Study looks at why the bullies carry on bullying

September 5, 2007

Young male bullies are aware of the damage that they cause their victims but carry on to guarantee their own personal gain, according to findings of preliminary research at the University of Sussex.

Developmental psychologists David Smalley and Dr Robin Banerjee presented the findings of their research at the recent annual conference of the British Psychological Society's Developmental Section in Plymouth.

Previous research has shown that bullies tend to be aware of the damage that their behaviour has on their victims. This study investigates why they continue to victimise their peers despite this understanding.

Fifty-five children aged seven to nine were assessed on their social understanding of specific social situations and then scored for bullying/victimisation.

The study found that bullying by both boys and girls could occur despite the fact that they understand the feelings of the person they are bullying. In particular, the results showed that male bullies had a general tendency to focus on their own personal gain in these situations.

Mr Smalley says: "Previous research has found that bullies may have mature social understanding and therefore know the upset and damage that they cause to their victims. We are now investigating why they continue with this behaviour.

"Findings of this preliminary research suggest that bullies may have different goals in social situations compared with other children, focusing especially on self-gain.

"By studying the way bullies reconcile their awareness of the harm they do, we hope to be able to help anti-bullying initiatives understand this behaviour - and benefit bullies and victims alike."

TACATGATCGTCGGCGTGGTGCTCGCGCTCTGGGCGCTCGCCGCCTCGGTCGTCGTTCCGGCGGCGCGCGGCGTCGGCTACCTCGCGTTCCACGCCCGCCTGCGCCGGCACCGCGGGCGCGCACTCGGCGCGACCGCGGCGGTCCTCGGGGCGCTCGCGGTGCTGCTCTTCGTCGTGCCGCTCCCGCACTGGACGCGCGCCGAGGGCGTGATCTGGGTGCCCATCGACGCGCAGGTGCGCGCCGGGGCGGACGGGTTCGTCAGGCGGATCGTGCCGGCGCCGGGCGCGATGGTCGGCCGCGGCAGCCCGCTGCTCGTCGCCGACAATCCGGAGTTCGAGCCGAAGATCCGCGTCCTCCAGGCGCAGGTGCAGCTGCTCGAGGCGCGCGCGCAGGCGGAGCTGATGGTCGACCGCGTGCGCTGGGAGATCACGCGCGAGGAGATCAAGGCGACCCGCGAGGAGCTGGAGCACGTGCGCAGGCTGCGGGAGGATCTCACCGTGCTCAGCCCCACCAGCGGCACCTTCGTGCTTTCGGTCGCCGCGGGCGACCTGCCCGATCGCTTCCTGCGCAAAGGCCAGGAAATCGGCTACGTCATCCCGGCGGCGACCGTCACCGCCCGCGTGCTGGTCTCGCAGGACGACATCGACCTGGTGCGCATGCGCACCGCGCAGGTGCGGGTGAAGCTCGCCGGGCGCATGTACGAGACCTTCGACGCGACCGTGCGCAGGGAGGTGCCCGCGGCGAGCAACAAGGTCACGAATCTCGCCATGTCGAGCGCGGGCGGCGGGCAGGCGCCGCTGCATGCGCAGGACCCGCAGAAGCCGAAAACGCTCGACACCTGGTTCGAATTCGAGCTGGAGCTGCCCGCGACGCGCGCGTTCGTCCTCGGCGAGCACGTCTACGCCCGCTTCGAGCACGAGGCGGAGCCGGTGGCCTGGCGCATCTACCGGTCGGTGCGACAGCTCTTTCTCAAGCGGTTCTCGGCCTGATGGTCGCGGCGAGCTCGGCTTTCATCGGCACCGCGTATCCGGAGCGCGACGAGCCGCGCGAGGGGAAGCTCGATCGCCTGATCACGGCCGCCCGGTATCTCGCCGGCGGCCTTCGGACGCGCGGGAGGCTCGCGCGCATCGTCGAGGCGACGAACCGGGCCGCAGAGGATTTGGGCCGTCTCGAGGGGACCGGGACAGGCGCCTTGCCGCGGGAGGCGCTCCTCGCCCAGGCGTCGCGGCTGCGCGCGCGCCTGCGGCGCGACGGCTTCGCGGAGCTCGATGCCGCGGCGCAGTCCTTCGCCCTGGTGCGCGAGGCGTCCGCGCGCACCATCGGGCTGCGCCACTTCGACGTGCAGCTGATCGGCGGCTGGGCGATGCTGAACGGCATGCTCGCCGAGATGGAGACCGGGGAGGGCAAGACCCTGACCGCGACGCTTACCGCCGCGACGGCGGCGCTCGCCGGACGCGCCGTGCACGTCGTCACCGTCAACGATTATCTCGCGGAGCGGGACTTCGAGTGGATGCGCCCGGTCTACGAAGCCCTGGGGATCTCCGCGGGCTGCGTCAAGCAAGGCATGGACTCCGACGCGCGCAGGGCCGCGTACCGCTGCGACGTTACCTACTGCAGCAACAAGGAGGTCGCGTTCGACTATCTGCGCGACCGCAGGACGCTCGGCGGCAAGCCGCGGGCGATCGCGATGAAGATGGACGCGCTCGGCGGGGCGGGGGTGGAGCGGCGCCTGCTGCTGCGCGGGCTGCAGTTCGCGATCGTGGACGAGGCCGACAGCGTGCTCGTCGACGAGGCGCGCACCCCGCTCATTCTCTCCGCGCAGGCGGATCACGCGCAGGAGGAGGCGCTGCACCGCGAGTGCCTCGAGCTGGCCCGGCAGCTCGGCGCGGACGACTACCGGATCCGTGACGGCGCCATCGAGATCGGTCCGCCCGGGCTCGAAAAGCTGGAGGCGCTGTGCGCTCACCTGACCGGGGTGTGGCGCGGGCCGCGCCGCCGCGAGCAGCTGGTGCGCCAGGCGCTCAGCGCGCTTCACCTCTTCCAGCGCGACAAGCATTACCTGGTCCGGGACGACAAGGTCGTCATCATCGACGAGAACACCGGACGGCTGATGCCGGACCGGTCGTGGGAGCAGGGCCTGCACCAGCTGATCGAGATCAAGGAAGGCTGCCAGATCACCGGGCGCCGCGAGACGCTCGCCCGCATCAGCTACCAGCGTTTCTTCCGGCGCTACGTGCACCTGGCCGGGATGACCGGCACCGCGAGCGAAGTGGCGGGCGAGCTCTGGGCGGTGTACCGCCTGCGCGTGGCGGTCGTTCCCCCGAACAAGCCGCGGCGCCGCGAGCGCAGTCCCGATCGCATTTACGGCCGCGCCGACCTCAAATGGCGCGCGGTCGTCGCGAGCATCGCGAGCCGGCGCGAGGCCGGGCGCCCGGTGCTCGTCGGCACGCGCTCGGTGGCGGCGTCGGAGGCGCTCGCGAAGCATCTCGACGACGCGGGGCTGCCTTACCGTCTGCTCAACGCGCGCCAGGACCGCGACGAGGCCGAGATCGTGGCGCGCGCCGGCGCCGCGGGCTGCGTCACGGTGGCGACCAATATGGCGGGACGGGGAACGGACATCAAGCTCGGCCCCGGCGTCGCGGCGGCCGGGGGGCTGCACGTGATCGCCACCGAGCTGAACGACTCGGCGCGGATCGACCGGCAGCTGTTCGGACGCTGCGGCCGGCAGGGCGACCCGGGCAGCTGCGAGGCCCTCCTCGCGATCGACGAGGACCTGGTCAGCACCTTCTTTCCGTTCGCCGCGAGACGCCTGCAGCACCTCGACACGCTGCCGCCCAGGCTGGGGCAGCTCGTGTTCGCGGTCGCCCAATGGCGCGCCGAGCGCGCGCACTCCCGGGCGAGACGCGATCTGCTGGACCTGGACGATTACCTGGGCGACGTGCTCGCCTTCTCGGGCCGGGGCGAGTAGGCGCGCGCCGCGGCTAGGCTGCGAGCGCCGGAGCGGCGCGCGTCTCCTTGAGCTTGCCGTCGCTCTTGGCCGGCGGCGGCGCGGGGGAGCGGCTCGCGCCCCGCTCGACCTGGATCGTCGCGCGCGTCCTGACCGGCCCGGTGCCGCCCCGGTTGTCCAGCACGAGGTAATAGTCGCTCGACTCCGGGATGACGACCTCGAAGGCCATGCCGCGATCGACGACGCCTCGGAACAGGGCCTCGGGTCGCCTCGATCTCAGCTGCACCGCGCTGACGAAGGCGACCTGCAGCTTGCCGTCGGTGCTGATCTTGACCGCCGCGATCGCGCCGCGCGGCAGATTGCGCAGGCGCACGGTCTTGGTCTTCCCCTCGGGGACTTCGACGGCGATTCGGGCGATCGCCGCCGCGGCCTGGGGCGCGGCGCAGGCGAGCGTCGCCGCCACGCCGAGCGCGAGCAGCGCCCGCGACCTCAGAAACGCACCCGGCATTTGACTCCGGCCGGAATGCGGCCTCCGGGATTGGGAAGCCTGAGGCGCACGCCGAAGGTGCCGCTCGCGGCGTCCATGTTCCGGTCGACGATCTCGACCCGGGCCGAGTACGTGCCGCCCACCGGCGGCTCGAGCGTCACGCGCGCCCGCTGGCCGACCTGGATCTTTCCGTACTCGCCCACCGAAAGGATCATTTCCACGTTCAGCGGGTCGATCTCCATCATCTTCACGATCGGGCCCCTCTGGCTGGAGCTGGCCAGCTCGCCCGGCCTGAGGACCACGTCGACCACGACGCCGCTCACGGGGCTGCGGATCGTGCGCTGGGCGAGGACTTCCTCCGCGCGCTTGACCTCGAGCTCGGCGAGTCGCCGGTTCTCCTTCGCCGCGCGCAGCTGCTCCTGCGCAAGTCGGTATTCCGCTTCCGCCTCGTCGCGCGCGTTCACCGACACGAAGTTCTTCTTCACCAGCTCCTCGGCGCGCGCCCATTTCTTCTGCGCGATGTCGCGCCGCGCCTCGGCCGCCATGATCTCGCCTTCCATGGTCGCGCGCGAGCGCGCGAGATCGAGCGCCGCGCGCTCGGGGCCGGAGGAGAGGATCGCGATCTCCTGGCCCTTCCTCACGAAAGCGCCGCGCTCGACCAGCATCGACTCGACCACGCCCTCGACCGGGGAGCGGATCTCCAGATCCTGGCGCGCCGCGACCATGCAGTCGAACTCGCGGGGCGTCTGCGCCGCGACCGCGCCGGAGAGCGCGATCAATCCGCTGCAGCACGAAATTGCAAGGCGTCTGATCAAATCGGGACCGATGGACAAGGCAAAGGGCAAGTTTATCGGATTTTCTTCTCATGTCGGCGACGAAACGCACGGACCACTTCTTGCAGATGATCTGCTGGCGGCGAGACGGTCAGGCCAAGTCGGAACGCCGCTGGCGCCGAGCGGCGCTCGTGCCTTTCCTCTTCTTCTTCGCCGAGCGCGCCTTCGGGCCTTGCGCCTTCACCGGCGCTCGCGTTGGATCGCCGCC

Source: University of Sussex

Explore further: Two-thirds of young people victims or perpetrators of cyberbullying, study suggests

Related Stories

Recommended for you

Elderly may face increased dementia risk after a disaster

October 24, 2016

Elderly people who were uprooted from damaged or destroyed homes and who lost touch with their neighbors after the 2011 tsunami in Japan were more likely to experience increased symptoms of dementia than those who were able ...

Research examines role of early-life stress in adult illness

October 24, 2016

Scientists have long known that chronic exposure to psychosocial stress early in life can lead to an increased vulnerability later in life to diseases linked to immune dysfunction and chronic inflammation, including arthritis, ...


Please sign in to add a comment. Registration is free, and takes less than a minute. Read more

Click here to reset your password.
Sign in to get notified via email when new comments are made.